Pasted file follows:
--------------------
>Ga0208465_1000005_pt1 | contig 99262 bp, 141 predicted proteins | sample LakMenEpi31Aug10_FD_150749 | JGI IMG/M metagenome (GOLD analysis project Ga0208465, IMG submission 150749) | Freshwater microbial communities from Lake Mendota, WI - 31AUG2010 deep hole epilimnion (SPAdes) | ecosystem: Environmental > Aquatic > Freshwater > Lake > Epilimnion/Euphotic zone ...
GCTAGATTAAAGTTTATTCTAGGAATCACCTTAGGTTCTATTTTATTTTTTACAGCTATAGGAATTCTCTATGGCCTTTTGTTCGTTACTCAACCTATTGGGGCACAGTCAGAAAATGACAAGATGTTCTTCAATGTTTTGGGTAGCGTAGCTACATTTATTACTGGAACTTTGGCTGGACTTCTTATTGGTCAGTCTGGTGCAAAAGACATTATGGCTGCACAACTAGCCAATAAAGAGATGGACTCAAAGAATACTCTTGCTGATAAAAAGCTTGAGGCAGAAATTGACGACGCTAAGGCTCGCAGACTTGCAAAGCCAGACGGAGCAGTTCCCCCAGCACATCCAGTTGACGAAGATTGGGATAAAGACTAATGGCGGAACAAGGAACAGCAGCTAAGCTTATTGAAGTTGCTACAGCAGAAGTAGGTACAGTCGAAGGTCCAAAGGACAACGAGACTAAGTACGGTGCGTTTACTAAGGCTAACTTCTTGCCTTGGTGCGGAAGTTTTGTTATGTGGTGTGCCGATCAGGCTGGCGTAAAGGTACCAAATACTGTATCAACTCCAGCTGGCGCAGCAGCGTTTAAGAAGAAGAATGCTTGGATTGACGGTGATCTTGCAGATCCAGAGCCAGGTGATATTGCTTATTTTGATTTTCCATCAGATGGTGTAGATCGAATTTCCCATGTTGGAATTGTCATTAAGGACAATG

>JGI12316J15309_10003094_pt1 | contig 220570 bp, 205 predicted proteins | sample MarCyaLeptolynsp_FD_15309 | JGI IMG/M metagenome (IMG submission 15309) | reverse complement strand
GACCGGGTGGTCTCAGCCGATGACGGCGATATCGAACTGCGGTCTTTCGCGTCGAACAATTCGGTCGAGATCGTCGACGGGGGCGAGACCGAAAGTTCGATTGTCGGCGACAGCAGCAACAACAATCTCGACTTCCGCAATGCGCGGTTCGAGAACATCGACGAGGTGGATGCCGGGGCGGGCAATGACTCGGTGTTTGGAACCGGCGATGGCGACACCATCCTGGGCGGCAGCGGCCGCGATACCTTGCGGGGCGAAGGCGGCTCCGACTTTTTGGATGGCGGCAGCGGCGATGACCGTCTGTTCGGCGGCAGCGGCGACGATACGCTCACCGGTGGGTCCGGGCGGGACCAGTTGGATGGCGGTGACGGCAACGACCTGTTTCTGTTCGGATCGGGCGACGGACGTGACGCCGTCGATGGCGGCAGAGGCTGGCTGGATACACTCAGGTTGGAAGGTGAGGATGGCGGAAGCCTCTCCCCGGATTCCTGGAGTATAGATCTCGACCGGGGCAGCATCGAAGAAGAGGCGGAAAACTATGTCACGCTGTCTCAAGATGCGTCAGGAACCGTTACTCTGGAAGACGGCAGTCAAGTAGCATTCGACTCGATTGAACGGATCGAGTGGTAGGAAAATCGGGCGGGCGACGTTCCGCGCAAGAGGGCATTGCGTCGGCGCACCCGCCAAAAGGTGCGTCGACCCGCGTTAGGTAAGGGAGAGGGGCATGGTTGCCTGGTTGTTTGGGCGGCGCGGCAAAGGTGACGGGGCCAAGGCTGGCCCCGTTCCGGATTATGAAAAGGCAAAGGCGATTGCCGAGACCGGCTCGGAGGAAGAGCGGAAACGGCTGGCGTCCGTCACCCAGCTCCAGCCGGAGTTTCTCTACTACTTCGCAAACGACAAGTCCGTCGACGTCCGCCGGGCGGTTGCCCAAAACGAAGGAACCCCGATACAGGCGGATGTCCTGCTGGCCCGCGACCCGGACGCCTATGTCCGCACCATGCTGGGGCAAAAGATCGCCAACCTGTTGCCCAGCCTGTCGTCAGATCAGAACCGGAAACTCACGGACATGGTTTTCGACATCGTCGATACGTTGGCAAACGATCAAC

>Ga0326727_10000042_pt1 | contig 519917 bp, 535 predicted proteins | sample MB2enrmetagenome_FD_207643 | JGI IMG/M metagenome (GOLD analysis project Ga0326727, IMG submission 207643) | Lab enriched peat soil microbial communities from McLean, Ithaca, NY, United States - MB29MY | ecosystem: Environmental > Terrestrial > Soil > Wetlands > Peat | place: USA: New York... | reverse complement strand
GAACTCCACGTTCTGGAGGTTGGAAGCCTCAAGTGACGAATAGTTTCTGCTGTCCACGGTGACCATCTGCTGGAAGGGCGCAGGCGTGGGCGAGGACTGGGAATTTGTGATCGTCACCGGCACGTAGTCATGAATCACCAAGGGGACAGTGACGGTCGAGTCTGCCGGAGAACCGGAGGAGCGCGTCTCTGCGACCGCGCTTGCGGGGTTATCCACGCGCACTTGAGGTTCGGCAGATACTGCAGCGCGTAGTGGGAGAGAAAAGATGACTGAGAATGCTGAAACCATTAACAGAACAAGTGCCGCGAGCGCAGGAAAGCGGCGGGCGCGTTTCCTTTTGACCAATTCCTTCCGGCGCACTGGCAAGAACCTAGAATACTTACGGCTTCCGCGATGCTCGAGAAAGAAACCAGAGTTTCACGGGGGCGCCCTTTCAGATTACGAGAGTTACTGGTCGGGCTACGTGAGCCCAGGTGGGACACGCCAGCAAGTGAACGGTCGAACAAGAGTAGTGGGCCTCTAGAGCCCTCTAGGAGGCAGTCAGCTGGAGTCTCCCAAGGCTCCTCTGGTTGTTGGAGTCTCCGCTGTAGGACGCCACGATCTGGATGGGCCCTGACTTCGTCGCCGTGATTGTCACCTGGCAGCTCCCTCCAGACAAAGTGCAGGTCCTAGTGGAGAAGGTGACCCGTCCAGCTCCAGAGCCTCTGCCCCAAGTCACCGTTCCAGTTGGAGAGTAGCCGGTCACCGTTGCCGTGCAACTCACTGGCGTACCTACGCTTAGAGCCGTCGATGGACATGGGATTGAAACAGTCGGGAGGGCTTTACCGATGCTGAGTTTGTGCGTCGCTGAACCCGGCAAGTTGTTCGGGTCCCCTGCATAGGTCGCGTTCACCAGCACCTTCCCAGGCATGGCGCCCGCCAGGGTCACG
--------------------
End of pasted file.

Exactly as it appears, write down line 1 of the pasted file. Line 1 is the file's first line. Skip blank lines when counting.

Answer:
>Ga0208465_1000005_pt1 | contig 99262 bp, 141 predicted proteins | sample LakMenEpi31Aug10_FD_150749 | JGI IMG/M metagenome (GOLD analysis project Ga0208465, IMG submission 150749) | Freshwater microbial communities from Lake Mendota, WI - 31AUG2010 deep hole epilimnion (SPAdes) | ecosystem: Environmental > Aquatic > Freshwater > Lake > Epilimnion/Euphotic zone ...